The influence of the media is ever-present in the British government, having both a symbiotic and antagonistic relationship with political parties The media has been used to both enhance and destroy political careers which give a strong indication of just how powerful and dangerous a tool it has become. It plays an extensive role in disseminating political ideology to the electorate and as a result newspapers, television and radio and increasingly the internet, have become the predominant means of accessing such information, leading to change in...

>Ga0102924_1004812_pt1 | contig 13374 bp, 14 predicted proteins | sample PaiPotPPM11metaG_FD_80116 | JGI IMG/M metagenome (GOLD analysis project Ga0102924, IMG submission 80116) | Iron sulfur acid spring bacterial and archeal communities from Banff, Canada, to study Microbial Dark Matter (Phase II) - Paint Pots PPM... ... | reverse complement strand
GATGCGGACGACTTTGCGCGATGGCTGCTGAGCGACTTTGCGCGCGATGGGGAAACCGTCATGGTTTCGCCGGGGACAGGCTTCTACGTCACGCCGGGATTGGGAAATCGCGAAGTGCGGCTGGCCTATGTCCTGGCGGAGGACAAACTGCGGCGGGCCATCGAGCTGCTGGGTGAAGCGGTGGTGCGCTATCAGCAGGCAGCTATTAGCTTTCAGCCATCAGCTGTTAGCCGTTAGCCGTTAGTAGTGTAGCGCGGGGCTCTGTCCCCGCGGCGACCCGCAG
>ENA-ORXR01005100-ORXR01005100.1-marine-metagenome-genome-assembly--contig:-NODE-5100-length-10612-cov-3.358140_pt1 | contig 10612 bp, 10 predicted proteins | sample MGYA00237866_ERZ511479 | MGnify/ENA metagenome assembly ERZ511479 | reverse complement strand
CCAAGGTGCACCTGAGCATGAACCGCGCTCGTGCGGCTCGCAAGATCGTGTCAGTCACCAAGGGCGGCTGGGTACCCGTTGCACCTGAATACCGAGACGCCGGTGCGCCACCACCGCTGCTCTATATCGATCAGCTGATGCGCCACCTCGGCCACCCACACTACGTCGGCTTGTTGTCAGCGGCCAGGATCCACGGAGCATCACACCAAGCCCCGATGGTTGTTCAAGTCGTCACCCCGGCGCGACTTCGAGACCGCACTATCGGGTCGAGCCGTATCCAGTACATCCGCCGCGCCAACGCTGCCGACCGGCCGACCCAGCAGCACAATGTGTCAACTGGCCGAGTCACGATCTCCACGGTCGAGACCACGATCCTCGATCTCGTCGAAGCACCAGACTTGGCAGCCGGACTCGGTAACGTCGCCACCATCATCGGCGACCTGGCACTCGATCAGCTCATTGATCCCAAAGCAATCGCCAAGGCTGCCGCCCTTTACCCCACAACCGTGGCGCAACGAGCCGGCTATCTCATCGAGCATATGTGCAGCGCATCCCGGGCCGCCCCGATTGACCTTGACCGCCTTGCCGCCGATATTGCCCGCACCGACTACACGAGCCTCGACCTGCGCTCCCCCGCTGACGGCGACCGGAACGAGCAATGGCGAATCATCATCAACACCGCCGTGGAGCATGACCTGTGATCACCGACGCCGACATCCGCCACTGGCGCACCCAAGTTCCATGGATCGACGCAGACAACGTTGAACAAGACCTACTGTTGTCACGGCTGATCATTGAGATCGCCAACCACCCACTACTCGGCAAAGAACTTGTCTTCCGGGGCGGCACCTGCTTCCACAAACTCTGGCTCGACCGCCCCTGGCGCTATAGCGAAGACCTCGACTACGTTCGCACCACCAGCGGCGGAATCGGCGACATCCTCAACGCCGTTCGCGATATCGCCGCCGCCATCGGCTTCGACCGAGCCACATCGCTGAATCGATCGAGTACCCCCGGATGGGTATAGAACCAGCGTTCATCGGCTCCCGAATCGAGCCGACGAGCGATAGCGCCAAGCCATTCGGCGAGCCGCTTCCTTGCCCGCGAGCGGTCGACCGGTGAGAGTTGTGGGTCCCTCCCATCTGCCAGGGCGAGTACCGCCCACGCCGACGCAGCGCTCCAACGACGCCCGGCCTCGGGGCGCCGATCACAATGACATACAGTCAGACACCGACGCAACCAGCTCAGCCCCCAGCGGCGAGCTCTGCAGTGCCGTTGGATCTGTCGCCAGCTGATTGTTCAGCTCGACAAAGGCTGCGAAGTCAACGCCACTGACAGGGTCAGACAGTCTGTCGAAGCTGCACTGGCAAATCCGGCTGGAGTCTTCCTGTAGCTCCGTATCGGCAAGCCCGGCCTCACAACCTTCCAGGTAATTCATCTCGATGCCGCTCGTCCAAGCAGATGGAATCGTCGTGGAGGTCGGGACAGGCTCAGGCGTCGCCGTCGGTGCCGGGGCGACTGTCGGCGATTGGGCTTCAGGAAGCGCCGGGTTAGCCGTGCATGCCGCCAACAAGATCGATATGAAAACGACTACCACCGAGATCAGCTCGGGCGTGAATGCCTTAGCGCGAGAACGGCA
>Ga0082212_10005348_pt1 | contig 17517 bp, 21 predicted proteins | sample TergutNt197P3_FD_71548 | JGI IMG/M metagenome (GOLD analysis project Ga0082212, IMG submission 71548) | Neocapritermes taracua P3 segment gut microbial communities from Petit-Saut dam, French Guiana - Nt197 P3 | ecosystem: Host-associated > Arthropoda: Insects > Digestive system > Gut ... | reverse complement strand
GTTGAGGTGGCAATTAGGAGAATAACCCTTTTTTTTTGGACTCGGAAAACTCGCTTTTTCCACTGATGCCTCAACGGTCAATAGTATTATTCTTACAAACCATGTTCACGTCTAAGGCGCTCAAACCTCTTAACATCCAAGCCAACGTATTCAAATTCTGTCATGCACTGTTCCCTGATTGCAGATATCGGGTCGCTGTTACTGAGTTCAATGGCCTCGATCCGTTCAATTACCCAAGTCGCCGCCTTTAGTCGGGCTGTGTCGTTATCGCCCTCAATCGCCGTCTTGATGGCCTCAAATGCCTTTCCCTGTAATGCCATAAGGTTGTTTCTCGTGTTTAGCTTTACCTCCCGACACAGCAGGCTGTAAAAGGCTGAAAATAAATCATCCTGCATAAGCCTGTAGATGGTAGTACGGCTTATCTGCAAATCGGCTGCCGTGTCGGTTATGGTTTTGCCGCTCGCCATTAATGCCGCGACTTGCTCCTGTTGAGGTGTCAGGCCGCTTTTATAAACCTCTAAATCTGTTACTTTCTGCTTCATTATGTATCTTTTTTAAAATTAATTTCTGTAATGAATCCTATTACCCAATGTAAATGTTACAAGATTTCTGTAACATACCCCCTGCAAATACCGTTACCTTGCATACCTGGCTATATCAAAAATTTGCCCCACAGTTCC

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...politics are vast. Despite all its flaws and political biases, it provides an invaluable service to the nation in that it reminds us that we have a fundamental right to speak our own beliefs and to know what is going on in government. However, this could be described as an idealistic view because the media is as much the tool of the government as the government is a tool of a media. Both are driven by the force of power and money (Marxism) and therefore liable to corruption (Jones and Norton, 2010). What we read is often misconstrued for a certain effect, whether it be to sell papers or to gain support for a political party. As long as the complex relationship between politicians and media is understood, then a valuable service is provided. Hence, the influence of the media on British politics is strong and something of a two-edged sword: it promotes and it destroys.
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